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Liqua Tan, Skipping The Pickle ?

Discussion in 'Tanning' started by fish stuffer, Feb 28, 2019.

  1. fish stuffer

    fish stuffer Active Member

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    Seems like I remember reading with liqua tan you dont have to use acid. You can salt, then oil and mount. Anybody do this? thanks
     
  2. Tanglewood Taxidermy

    Tanglewood Taxidermy Well-Known Member

    I have done it and did not like the outcome. Pickling first makes a much better quality skin. It is easier to work with, increases stretch by a lot, looks and smells better (just smells better in general. Smells nicer I guess.), dries quicker and it shrinks less as it dries.

    If you want a "no pickle required paint on tan," I would recommend the one Headquarters sells. I think it is PT 500 or something like that. I tried it and it worked well. It needs to be washed in their degreaser before it is mounted, so, just be aware of that. Also you have to shake the hell out of it and stir it, which, I don't really care for, but, it was quick to do and the outcome was that of a limp stretchy skin that was easy to mount and smelled nice with minimal shrinkage while drying.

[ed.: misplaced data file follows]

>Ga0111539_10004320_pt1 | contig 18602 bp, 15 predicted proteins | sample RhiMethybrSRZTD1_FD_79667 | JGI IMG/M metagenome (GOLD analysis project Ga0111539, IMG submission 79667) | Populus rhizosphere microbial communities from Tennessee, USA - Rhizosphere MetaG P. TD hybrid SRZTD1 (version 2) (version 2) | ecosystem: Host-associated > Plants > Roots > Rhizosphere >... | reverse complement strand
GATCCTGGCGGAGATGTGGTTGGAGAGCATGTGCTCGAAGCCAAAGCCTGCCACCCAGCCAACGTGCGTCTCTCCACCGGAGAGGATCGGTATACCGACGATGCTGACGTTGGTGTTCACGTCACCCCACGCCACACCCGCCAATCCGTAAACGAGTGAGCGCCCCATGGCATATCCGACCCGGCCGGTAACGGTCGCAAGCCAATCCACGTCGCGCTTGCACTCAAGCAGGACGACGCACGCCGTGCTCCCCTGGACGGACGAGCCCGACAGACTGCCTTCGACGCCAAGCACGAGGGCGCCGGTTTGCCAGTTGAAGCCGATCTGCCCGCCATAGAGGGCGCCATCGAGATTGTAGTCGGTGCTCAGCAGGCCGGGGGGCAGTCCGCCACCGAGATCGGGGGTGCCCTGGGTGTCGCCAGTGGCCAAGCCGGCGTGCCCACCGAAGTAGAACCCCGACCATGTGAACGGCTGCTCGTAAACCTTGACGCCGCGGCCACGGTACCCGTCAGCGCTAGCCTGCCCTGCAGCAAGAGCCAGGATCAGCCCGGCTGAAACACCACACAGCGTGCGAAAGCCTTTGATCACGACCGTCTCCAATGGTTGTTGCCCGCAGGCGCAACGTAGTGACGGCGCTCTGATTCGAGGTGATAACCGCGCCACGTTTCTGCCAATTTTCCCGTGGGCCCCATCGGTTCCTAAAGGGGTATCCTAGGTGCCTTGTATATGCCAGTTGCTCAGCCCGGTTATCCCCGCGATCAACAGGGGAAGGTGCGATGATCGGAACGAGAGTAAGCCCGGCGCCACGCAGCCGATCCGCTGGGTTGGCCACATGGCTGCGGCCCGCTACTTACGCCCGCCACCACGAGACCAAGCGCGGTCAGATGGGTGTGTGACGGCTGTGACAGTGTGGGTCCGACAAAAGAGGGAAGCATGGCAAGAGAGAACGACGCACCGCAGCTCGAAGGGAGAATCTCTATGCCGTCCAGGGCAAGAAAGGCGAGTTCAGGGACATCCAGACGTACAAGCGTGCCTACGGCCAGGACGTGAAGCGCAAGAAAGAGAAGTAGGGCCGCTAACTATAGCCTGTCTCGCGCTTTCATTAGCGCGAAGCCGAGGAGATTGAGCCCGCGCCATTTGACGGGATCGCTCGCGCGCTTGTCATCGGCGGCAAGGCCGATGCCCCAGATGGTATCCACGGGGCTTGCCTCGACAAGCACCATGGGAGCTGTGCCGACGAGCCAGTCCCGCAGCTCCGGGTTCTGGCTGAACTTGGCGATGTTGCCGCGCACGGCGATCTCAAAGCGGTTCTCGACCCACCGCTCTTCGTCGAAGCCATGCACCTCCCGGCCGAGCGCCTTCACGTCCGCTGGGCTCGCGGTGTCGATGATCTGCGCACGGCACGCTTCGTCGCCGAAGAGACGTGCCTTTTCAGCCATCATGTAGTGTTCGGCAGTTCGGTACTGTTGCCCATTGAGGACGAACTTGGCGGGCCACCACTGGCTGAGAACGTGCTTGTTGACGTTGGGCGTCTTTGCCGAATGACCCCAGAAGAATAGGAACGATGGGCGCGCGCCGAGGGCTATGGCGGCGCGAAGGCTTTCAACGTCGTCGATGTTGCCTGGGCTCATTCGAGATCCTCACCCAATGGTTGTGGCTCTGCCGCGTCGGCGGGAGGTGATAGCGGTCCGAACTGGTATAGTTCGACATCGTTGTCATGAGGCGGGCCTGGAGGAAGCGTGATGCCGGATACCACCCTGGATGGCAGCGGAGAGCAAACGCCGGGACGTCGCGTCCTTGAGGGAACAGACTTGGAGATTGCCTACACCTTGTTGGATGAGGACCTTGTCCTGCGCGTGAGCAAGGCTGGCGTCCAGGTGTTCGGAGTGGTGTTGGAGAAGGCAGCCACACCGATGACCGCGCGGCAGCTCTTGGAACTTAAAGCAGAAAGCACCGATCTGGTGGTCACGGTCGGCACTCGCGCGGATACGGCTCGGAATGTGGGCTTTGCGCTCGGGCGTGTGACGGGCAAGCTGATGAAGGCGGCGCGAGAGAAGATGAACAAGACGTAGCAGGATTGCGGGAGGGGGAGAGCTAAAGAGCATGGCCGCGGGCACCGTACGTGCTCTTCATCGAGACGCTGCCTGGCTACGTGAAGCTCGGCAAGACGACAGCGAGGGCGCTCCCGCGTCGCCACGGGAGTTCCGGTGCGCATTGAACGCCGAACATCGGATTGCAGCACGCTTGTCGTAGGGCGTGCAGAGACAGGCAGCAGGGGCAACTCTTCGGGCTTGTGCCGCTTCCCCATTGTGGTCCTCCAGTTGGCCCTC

tcrawfo1, fish stuffer and George like this.

  3. Frank E. Kotula

    Frank E. Kotula master, judge, instructor

    The first use of liqua-tan was to take a raw cape ( never salted if salted you must hydrate) Then you just rub it on. It works but through time they’ve revised it and agreed that pickling the cape produces a higher quality tan.
    Yep many moons ago. One of the first tans I’ve used and still one of the best rub on tans that is chemically stable .